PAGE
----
En EspaŅol

Q. Who is Mr. Smarty Plants?

A: There are those who suspect Wildflower Center volunteers are the culpable and capable culprits. Yet, others think staff members play some, albeit small, role. You can torture us with your plant questions, but we will never reveal the Green Guru's secret identity.

Help us grow by giving to the Plant Database Fund or by becoming a member

Did you know you can access the Native Plant Information Network with your web-enabled smartphone?

Share

Ask Mr. Smarty Plants

Ask Mr. Smarty Plants is a free service provided by the staff and volunteers at the Lady Bird Johnson Wildflower Center.

Search Smarty Plants
    
 
See a list of all Smarty Plants questions
Can't find the answer in our existing FAQs, submit a question to Mr. Smarty Plants.
Need help with plant identification, visit the plant identification page.
 
rate this answer
Not Yet Rated

Wednesday - April 07, 2010

From: Houston, TX
Region: Southwest
Topic: Trees
Title: Solution for wet area near fence
Answered by: Nan Hampton

QUESTION:

I just moved into a house that is 10 years old on the north side of Houston, Texas. When it rains the water pools about 1 to 3 inches deep around the beds with trees (pine, sweet gum and chinaberry) and along the fence. Should we put in 75 feet of drain pipe or plant some thirsty trees? The fence is far enough from the house to plant some trees to shade the west side of the house and drink up the water. Can you suggest something besides willow trees?

ANSWER:

I sounds as if it might be a good idea for you to find a way to keep the water from pooling there.  A French drain might be a good solution.  You might be able to do this yourself at relatively little expense or you can also find landscape professionals in the Houston area by searching in our National Suppliers Directory who could help you do this.  There are trees that will tolerate wet areas well, but that doesn't mean that they are going to "drink" up the excess water. With the exception of the bald cypress, none of them will be happy growing in standing water for a long period.  They should all be good shade trees:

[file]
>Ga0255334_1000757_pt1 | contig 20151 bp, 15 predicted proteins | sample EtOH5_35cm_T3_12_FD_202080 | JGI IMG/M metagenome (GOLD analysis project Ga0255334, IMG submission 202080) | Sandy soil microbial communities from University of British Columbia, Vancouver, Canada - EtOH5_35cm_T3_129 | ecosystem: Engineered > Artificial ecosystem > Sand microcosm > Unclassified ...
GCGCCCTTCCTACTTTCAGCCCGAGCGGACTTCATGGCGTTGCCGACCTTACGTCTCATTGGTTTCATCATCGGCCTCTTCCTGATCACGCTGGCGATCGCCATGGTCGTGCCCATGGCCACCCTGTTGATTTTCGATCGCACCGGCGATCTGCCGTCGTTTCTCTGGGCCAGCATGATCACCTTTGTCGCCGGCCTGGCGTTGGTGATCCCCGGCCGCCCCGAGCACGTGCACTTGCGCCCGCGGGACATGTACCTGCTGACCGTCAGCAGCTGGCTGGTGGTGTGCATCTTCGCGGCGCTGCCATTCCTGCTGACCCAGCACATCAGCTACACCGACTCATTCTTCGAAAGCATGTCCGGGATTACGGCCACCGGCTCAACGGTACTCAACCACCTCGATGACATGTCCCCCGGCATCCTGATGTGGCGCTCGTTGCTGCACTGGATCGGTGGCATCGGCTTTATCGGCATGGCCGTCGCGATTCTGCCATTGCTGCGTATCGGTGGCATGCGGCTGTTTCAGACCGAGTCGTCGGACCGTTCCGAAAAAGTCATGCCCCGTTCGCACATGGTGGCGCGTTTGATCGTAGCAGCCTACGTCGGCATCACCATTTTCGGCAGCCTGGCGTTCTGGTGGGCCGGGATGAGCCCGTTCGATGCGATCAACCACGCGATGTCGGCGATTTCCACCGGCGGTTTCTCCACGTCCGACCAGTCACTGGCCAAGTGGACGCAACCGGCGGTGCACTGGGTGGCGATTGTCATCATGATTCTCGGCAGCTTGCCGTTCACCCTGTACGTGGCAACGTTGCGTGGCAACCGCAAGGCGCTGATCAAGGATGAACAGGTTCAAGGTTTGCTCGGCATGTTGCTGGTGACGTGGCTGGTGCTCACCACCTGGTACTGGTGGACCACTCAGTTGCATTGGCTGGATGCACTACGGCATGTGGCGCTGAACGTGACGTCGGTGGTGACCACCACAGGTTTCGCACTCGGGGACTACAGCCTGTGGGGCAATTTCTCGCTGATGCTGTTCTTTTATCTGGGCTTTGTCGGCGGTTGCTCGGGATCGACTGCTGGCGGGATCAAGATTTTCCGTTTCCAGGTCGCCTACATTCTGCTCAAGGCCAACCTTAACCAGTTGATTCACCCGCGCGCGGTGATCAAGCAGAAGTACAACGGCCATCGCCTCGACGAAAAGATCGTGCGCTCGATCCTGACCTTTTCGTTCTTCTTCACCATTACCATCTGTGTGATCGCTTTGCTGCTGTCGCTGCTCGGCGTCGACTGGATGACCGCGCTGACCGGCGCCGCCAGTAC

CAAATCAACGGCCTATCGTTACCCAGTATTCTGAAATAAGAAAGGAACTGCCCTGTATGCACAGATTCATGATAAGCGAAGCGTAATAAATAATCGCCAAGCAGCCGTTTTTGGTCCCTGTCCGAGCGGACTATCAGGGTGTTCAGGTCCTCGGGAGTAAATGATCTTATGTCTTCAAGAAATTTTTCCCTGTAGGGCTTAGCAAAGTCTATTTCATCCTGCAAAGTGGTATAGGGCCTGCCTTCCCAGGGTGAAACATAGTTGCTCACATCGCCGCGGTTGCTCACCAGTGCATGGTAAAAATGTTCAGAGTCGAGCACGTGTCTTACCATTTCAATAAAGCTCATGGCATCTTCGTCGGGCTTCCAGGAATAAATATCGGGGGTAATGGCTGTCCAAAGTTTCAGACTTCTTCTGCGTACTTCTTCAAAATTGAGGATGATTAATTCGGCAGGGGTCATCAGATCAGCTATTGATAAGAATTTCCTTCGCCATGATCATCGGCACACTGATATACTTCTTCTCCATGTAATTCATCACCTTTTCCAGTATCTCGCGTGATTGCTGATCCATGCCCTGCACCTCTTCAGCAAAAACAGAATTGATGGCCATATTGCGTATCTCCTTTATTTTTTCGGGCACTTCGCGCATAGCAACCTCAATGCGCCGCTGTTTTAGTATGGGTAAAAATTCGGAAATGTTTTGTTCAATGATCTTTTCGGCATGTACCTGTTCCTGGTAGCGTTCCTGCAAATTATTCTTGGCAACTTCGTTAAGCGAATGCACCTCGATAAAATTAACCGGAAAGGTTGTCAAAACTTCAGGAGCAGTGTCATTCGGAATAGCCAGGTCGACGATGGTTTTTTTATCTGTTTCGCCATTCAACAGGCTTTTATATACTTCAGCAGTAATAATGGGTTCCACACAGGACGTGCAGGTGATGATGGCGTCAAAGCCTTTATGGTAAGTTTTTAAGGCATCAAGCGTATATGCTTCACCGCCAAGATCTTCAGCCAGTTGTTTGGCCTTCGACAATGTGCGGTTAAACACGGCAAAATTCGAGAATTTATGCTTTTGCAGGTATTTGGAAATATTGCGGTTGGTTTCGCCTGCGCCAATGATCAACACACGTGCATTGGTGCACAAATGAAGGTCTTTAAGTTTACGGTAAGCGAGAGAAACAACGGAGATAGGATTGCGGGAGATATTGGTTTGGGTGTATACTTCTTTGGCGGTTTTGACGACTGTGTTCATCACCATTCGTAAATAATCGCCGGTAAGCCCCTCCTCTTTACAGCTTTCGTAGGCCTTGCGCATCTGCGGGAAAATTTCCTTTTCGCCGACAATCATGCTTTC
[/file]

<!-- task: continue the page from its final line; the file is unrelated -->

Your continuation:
Quercus phellos (willow oak)

Platanus occidentalis (American sycamore)

Quercus michauxii (swamp chestnut oak)

Betula nigra (river birch)

Taxodium distichum (bald cypress)

Carya illinoinensis (pecan)

Here are photos from our Image Gallery of these trees:


Quercus phellos

Platanus occidentalis

Quercus michauxii

Betula nigra

Taxodium distichum

Carya illinoinensis

 

 

More Trees Questions

Difference between live oaks and post oaks in Driftwood TX
April 18, 2010 - What are the differences between Live Oaks and Post Oaks, and are both susceptible to Oak Wilt? Also, should we remove the Ball Moss on the branches of these trees? Or is the light green lichen on the...
view the full question and answer

Native trees for horse pasture in eastern Washington
October 15, 2008 - Hi. I live in Washington State (eastern)What type of trees can I grow in a pasture for horses? Best Regards,
view the full question and answer

Failure to thrive of Texas Mountain Laurel in Austin
May 02, 2010 - I have an adult (over 25 years?, 20 feet tall?) Mountain Laurel next to my house in Austin. The winter of 2009/10 it lost most of its leaves. It did bloom and leaf out this Spring--not vigorous espec...
view the full question and answer

Trees for pool area in San Ramon, California
April 24, 2010 - We live in San Ramon. We are remodeling our pool and are looking for a tree that will be 15 feet from a pool. We just removed a pine tree. We have now lost our privacy and see the neighbor's back f...
view the full question and answer

Should wax myrtles (Morella cerifera) be pruned?
April 26, 2007 - We planted Wax Myrtles in our backyard as a wall for privacy from the lot behind ours. Should we prune or cut back the tops periodically to get more fully developed bushes or let them grow naturally?
view the full question and answer

Smarty Plants's Facebook profile Support the Wildflower Center by Donating Online or Becoming a Member today.

Mr. Smarty Plants wants you to be his Facebook friend. Click the Facebook icon to add yourself to Mr. Smarty Plants list of friends.
E-NEWSLETTER | BECOME A MEMBER | DONATE NOW | MEDIA | SITEMAP
© 2014 Lady Bird Johnson Wildflower Center